UNICEF continues to work closely with Ministry of Health Community Development Gender Elderly and Children (MOHCDGEC) and Local Government Authorities (LGAs) to support delivery of high quality health services. These services include reproductive and maternal health, immunization, child health, prevention of mother to child transmission of HIV, early childhood development services. However, having quality services available is not enough. There is a need to ensure that the services are fully utilized by the target population. Utilization of the services is currently not at optimal and desired level. Antenatal care (ANC) coverage is high (98%) for first visit, despite high and quality antenatal services only 1 in 4 women had their first ANC visit in the first trimester as recommended and only 51% of women make the recommended four visits. This is majorly attributed to late booking for antenatal care. Sixty-three percent (63%) of the deliveries occur in the health facilities and 37% of births occur at home. Women with no education, those living in rural areas and those in the poorest households are the most likely to deliver at home. However, there is some improvement as only 50% of deliveries were reported to take place at health facility in 2004-2005. Overall 64% of births are assisted by skilled provider. Women who have attended 4 ANC visits, those living in urban areas and the wealthiest households and those with secondary or higher education are most likely to receive delivery assistance by skilled provider. Additionally, only 34% of women receive postnatal care within 48 hours. According to the Health Sector Strategic Plan July 2015-June 2020 high community engagement is required. However, relatively few communities are reached with comprehensive set of interventions.

Tanzania is currently developing a formal cadre of Community Health Workers (CHWs) through the Community Based Health Program (CBHP). The CHWs will be responsible to link health facilities to community; and support community led health promotion activities. The CBHP envisions communities with improved health that contribute to socio-economic development. Mission of program is to empower communities and build capacity through sustainable and integrated CBHP to respond to local health needs.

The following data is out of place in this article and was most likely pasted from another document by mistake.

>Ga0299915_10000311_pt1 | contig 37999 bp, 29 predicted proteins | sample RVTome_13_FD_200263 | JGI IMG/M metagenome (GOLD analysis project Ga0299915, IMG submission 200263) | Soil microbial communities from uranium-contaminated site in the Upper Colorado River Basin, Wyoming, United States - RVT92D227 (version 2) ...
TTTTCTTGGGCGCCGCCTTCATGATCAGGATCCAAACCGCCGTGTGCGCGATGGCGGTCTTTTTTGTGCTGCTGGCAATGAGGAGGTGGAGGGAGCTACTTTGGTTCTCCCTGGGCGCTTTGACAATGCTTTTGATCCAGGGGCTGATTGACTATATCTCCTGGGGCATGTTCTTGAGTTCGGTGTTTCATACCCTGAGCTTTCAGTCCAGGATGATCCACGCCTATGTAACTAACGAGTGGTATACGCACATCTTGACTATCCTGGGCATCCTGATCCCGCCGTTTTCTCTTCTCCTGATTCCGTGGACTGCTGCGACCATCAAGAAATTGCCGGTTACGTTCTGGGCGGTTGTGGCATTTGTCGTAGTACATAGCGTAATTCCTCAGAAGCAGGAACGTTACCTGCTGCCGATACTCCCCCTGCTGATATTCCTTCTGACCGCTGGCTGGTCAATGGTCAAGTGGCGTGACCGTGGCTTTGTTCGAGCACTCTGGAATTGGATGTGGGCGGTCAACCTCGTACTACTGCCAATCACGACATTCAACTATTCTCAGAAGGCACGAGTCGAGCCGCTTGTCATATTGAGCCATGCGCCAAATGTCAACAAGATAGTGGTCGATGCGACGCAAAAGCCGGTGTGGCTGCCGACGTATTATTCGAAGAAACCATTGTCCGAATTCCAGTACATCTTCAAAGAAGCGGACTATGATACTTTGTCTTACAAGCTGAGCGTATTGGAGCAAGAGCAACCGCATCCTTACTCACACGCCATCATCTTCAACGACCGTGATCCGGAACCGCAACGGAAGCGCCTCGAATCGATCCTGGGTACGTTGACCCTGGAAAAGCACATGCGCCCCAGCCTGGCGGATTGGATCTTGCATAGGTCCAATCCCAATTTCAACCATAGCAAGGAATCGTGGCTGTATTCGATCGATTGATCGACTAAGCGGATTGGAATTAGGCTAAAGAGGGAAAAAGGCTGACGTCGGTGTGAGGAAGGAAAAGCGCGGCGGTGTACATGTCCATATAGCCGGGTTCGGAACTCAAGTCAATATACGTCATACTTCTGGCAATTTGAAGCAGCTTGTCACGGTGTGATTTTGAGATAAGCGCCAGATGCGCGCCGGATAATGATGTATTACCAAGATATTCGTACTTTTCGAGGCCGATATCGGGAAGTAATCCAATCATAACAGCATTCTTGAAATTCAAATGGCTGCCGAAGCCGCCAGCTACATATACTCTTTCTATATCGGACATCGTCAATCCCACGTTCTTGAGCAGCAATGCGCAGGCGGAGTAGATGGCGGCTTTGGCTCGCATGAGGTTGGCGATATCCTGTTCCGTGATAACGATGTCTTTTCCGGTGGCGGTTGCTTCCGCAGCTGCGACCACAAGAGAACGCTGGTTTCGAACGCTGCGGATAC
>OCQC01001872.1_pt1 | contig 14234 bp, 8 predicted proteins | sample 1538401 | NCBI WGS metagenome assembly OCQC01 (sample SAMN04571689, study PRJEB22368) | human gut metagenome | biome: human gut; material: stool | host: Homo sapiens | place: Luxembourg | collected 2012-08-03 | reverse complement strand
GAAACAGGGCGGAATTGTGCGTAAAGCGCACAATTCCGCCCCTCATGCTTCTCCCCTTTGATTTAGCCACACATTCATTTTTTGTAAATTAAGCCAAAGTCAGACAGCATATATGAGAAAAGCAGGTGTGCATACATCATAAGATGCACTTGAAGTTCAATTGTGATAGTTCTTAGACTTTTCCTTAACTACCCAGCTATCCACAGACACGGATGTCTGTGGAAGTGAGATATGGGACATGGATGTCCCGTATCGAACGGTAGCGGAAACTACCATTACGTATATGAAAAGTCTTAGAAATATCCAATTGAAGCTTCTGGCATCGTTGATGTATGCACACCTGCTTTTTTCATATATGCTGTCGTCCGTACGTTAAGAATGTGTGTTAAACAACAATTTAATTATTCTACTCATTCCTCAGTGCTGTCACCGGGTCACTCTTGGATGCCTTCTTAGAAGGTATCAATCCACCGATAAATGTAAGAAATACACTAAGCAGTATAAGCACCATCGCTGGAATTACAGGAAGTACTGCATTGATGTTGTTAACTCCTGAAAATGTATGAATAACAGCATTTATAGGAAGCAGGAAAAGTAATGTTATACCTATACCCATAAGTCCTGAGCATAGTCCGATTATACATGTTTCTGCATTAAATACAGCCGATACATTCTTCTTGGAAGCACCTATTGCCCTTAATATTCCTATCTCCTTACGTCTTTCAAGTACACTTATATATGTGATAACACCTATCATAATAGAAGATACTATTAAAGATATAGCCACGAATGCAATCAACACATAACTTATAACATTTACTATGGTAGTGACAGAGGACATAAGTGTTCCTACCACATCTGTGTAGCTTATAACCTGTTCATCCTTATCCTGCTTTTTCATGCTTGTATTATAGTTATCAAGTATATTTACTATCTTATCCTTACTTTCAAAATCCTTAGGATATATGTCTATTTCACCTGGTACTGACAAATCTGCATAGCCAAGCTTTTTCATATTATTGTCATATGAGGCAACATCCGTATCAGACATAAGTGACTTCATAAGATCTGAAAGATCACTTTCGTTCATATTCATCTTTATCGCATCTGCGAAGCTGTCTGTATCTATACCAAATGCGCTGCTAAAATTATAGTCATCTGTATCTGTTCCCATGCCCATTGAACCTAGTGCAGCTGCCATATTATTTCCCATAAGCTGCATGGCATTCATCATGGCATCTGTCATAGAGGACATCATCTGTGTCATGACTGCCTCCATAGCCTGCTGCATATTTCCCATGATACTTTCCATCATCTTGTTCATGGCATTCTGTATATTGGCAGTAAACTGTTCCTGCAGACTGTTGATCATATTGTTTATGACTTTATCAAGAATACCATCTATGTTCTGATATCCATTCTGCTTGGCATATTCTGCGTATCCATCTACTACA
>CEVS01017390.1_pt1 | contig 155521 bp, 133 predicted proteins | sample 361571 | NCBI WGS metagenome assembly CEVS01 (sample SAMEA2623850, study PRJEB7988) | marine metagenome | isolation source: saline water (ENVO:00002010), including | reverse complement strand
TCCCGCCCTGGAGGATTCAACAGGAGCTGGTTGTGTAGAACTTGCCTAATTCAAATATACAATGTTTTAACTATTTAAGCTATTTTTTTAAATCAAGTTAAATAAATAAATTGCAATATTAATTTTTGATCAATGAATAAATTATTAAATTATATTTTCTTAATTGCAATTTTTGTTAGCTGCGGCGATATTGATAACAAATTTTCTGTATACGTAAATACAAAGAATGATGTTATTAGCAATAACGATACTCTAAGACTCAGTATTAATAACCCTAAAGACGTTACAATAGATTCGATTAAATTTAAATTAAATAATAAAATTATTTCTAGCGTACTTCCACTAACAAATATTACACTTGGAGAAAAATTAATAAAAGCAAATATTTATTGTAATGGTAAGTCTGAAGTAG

Justification

Successful development of functional and effective CHWs depends on collaborative efforts of stakeholders including UNICEF. The process demands adequate number of human resources within UNICEF. However, UNICEF for this moment has no plan to hire core staff to support community health activities.

Specific tasks

The intern will work under directive and guidance of the chief of health to complement execution of the following tasks:

  1. Contribute to UNICEF’s processes of building capacity of the partners implementing CBHP.
  2. Contribute in monitoring of UNICEF’s partners implementing community health.
  3. Contribute in documentation reporting and sharing information on community health activities.

Expected background and Experience

The intern is expected to have the following background and experience:

  1. Bachelor’s Degree in the public health, social/behavioural sciences, (Sociology, Anthropology, Psychology, Health Promotion, community Development) with emphasis on strategic communication planning for behaviour development, social mobilization, participatory communication, and research.
  2. Be fluent in English.
  3. Have excellent academic performance as demonstrated by recent university or institutions records.
  4. Additional consideration will be given for any past relevant experience.

UNICEF is committed to diversity and inclusion within its workforce, and encourages qualified female and male candidates from all national, religious and ethnic backgrounds, including persons living with disabilities, to apply to become a part of our organisation.

How to apply:

UNICEF is committed to diversity and inclusion within its workforce, and encourages qualified female and male candidates from all national, religious and ethnic backgrounds, including persons living with disabilities, to apply to become a part of our organization. To apply, click on the following link http://www.unicef.org/about/employ/?job=509120